Tarquin: Well, you'll miss the big fight, but you do what you need to do.
    Haley: Come on, V. And bring the cat, just in case.
    Tarquin: ...Huh.
  • Is That What They're Calling It Now?: Tarquin takes Elan's excuse of him and Haley needing to "give their pet orangutan a bath" as a euphemism for sex. Then he starts in on it himself, saying he, too, can still "Bathe an ape," and asking them if they're done "scrubbing the monkey." By the time he suggests Elan "wash behind the ears," the poor bard is hopelessly confused.
  • Killed Off for Real: Nale is killed by Tarquin in retaliation for killing Malack. To ensure he isn't resurrected, Tarquin's psion vaporizes his body. Needless to say, Sabine is pissed.
  • Lotus-Eater Machine: One of the traps in Girard's lair is an illusion that traps the victim in their perfect world. ELAN of all people helps the Order break out when he realizes that his idea of a perfect world - his family reunited - is too impossible even for a Manchild like him to believe in.
  • Luke, I Am Your Father: Combined with I Always Wanted to Say That, when Tarquin reveals himself to Elan. Elan, in turn, says that growing up without a father was Worth It just for the dramatic reveal.
  • Nothing Is the Same Anymore: Despite Tarquin's protests at the Anti-Climax, quite a lot changes in this arc:
    • Nale is Killed Off for Real and Elan admits his dreams of a happy family with his dad and brother and mother are truly unrealistic, growing as a person.
    • Vaarsuvius finally confesses their deal with the fiends to Roy so that Roy has a fuller understanding of the situation surrounding the Snarl, divorces their mate, and improves their relationship with Blackwing considerably.
    • Durkon is killed and made a vampire and an agent of Hel while still pretending to be Durkon.
    • The Snarl is now coming through a rift in the desert and attacks some people.
    • There are strong hints that Belkar's fake character development has led to some genuine development as well.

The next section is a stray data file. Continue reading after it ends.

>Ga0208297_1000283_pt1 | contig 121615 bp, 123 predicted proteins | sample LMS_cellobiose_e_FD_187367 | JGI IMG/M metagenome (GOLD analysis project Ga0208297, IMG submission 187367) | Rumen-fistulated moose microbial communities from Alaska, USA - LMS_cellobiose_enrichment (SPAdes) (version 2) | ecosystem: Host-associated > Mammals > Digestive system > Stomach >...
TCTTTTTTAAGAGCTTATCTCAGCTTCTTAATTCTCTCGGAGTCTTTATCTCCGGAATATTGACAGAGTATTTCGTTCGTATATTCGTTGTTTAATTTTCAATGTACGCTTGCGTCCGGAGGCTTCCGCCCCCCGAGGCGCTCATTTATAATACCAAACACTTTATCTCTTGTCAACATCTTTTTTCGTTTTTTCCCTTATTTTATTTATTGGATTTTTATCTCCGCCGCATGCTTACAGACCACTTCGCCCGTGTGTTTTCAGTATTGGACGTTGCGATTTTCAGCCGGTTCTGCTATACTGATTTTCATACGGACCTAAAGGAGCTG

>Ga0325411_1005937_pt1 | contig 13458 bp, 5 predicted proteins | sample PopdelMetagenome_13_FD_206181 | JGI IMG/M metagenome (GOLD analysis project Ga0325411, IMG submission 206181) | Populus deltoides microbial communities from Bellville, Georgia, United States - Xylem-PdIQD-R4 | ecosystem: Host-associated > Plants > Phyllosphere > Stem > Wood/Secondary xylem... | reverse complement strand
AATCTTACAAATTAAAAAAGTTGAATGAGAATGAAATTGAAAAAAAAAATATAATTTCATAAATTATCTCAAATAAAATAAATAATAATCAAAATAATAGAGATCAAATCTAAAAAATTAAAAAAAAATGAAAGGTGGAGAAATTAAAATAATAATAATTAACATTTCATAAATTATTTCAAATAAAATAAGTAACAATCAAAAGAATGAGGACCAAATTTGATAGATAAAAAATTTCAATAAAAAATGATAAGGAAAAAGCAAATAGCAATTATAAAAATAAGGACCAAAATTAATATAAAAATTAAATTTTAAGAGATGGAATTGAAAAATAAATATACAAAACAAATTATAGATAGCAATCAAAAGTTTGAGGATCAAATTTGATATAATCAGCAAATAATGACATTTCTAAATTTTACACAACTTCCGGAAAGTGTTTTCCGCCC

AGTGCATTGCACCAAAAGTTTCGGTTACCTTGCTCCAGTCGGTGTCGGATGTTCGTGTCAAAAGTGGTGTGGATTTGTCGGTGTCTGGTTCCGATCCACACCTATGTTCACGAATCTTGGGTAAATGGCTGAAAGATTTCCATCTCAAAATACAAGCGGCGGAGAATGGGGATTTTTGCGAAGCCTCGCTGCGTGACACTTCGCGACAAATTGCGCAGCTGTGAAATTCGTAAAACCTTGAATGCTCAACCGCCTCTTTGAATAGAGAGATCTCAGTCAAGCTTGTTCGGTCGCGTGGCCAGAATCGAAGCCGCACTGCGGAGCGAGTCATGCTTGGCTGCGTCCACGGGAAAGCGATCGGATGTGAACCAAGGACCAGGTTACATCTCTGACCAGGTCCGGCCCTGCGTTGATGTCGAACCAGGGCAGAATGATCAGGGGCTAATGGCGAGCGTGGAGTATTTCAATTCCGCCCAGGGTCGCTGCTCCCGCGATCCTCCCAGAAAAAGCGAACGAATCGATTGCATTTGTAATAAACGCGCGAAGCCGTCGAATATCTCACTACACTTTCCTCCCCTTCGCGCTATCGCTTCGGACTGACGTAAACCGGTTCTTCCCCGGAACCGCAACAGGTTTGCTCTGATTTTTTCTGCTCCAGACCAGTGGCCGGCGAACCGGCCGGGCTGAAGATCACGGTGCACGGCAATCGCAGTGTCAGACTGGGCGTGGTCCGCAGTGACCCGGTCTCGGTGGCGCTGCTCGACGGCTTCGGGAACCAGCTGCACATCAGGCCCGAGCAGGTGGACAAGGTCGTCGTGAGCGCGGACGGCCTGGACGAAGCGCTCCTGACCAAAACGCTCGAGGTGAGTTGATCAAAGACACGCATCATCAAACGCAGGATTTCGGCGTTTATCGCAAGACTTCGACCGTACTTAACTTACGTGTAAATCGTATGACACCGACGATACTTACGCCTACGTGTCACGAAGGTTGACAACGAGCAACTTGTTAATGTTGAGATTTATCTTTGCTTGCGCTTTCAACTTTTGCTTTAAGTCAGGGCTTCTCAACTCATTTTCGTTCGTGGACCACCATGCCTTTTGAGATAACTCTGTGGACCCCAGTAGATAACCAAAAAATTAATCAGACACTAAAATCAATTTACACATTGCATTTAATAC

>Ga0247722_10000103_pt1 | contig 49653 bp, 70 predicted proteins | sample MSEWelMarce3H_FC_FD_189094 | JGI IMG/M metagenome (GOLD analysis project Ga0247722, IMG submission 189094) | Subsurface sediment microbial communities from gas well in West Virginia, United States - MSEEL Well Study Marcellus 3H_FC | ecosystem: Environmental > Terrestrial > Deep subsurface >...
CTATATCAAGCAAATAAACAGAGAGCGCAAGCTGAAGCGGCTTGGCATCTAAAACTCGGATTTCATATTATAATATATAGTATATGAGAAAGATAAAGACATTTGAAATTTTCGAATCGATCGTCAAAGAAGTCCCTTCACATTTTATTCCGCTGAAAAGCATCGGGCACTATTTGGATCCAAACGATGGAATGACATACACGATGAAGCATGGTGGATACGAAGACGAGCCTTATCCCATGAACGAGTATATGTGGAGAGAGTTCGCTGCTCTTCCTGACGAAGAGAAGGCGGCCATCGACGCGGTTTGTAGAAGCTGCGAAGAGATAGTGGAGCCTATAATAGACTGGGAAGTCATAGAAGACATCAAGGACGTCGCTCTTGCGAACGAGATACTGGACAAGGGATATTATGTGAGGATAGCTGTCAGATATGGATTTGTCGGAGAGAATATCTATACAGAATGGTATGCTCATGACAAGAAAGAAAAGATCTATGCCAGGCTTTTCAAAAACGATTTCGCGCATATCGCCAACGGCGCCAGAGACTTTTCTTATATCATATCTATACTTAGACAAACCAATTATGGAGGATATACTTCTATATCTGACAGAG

• Not So Different: Tarquin is as self-absorbed than Nale and is just another Big Bad Wannabe, he can give the Order a challenge but compared to Xykon he is manageable.
  • Shoot the Television: In a rage over Tarquin killing Nale, Sabine hurls a couch at the fiends' plasma screen television. They tell her it's coming out of her holiday bonus.
  • Signs of Disrepair: Tarquin has a sign of Elan's name made from burning crucified escaped prisoners erected on a hill. The three prisoners at the bottom of the 'E' burn out, leaving to look like 'Flan'.
  • Swapped Roles: In a brief gag, the Lawyers swap roles with the Flumphs by acting as a Living Crashpad for one of the characters. The Flumphs are then shown trying to pose as the two lawyers.
  • Wham Episode: Plenty. just check this page.
  • Wine Is Classy: Tarquin sips wine casually after some brutal acts.
  • Wrong Genre Savvy: Much of the arc is driven by Tarquin's very sincere belief that he is the main villain because he thinks Elan is the main hero. He does not react well to having this illusion challenged.
    • Another good portion of the arc is driven by Girard Draketooth believing that Soon, a paladin, would break his oath, and passing his distrust of anyone outside his family down through said family, both things complicating the Order's mission.
  • Your Princess Is in Another Castle!:
    • Girard purposely gave Soon Kim, and by extension, the Sapphire Guard and the Order, the wrong coordinates to the Gate because he believed Soon would use the threat of the Snarl as an excuse to invade his home.
    • Then subverted, with Girard's final double-bluff — a pillar in the center of the pyramid proclaiming, "Sorry, your gate is in another pyramid." Which turns out to house the gate.